Inspecting gadgets

ACN rounds up the latest and greatest executive gadgets, from MacBook Air challengers to Palm's latest smartphone offering.

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By  Imthishan Giado Published  April 25, 2008

ACN rounds up the latest and greatest executive gadgets, from MacBook Air challengers to Palm's latest smartphone offering.

Lenovo ThinkPad X300

It seems that the release of the MacBook Air has caused a case of handbags at dawn for major notebook manufacturers.

Lenovo is first out of the gate with its new ultra-portable ThinkPad X300 - and it's uncanny how it seems to take virtually every one of the MacBook Air's selling points and improve on them ever so slightly.

It's got an LED-based 13.3 inch 1440x900 display (1280x800 Air), three USB ports (just one on the Air), Ethernet and Wi-Fi connections (only Wi-Fi on the Air) and a 7mm thick integrated DVD-burner (which isn't available at all on the Air except as a USB add-on).

The CPU specs largely match up as well, with the X300 being powered by an Intel Core 2 Duo 1.2GHz CPU and available with up to 4Gbytes of DDR2 memory, while the hard drive is a 64Gbyte SSD unit.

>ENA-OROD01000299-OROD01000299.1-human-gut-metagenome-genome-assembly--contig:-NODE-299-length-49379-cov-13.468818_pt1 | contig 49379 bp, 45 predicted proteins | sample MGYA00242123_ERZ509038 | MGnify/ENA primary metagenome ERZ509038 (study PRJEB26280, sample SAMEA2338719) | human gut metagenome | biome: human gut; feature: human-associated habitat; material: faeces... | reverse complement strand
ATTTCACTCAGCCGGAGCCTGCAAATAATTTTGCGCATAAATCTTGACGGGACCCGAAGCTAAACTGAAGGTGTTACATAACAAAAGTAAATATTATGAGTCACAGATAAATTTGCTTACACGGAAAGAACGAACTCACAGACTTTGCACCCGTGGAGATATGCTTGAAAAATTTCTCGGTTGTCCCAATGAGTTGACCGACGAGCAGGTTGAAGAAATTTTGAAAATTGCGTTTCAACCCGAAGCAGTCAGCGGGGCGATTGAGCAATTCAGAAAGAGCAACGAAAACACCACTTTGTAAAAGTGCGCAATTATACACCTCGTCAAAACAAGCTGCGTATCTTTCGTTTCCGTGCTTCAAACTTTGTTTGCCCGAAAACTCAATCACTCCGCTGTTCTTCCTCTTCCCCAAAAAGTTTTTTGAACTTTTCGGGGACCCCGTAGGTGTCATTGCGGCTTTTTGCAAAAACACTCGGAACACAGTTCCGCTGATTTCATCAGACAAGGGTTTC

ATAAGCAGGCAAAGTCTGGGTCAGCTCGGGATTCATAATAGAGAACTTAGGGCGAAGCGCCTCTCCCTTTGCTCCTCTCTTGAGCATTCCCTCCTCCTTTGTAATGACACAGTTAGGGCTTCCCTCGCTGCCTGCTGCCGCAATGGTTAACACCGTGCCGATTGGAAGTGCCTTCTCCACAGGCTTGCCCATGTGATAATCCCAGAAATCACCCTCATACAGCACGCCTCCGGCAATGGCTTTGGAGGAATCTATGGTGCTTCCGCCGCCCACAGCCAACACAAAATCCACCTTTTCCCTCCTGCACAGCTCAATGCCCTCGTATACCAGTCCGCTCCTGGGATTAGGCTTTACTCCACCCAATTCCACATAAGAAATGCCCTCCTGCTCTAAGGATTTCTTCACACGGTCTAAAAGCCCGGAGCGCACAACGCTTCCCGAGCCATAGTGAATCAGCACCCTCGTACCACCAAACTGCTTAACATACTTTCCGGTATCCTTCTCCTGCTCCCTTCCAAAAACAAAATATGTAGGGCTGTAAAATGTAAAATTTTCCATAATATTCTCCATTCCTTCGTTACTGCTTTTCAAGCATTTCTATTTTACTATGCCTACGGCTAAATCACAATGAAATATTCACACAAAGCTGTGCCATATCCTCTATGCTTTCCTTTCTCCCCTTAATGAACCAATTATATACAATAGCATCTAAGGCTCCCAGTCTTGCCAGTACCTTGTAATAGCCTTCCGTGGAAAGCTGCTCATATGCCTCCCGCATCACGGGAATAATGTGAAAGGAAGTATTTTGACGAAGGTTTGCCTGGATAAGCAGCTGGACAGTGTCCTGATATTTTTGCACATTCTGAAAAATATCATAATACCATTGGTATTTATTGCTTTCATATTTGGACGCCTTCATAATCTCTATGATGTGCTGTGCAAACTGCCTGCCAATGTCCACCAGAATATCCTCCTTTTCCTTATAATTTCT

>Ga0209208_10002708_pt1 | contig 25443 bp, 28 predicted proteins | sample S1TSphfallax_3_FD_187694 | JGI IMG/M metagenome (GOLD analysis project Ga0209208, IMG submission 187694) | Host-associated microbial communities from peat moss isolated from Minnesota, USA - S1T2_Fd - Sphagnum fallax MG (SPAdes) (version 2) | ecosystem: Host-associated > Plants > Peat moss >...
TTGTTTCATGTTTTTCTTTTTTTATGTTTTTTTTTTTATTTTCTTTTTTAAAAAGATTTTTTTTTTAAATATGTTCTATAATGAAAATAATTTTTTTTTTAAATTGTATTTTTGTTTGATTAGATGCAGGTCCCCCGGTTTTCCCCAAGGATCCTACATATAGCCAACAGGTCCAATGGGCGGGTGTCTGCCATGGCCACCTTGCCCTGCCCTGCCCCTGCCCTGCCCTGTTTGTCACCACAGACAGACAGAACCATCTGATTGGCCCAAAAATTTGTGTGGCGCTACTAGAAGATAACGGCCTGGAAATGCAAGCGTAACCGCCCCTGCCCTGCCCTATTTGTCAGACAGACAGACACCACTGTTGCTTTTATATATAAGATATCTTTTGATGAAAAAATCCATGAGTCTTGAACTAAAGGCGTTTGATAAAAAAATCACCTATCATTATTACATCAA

The X300 also trumps the Air by coming standard with a wireless wide area network (WWAN), GPS, a finger-print reader and a battery that's both removable - a key perceived flaw of the Air - and good for a claimed ten hours. All the above doesn't even mention the X300's trump card - it's both thinner (1.85cm) and lighter (1.33kg, without the DVD drive) than the aforementioned Air.

It's not quite game, set and match for Lenovo, however. What the Air has and the X300 lacks is a healthy dollop of want-me style.

While the X300 will definitely fit in Steve Job's now-famous manila envelope, it's safe to say that not as many would have been quite so stunned if he had plucked the very traditionally-styled Lenovo out instead.

But the business world is fundamentally different from the consumer one, and the carbon-fibre Lenovo is built tough for the demanding road user, who doesn't care what comments he or she gets when a passer-by gets an accidental peek of a half-exposed laptop.

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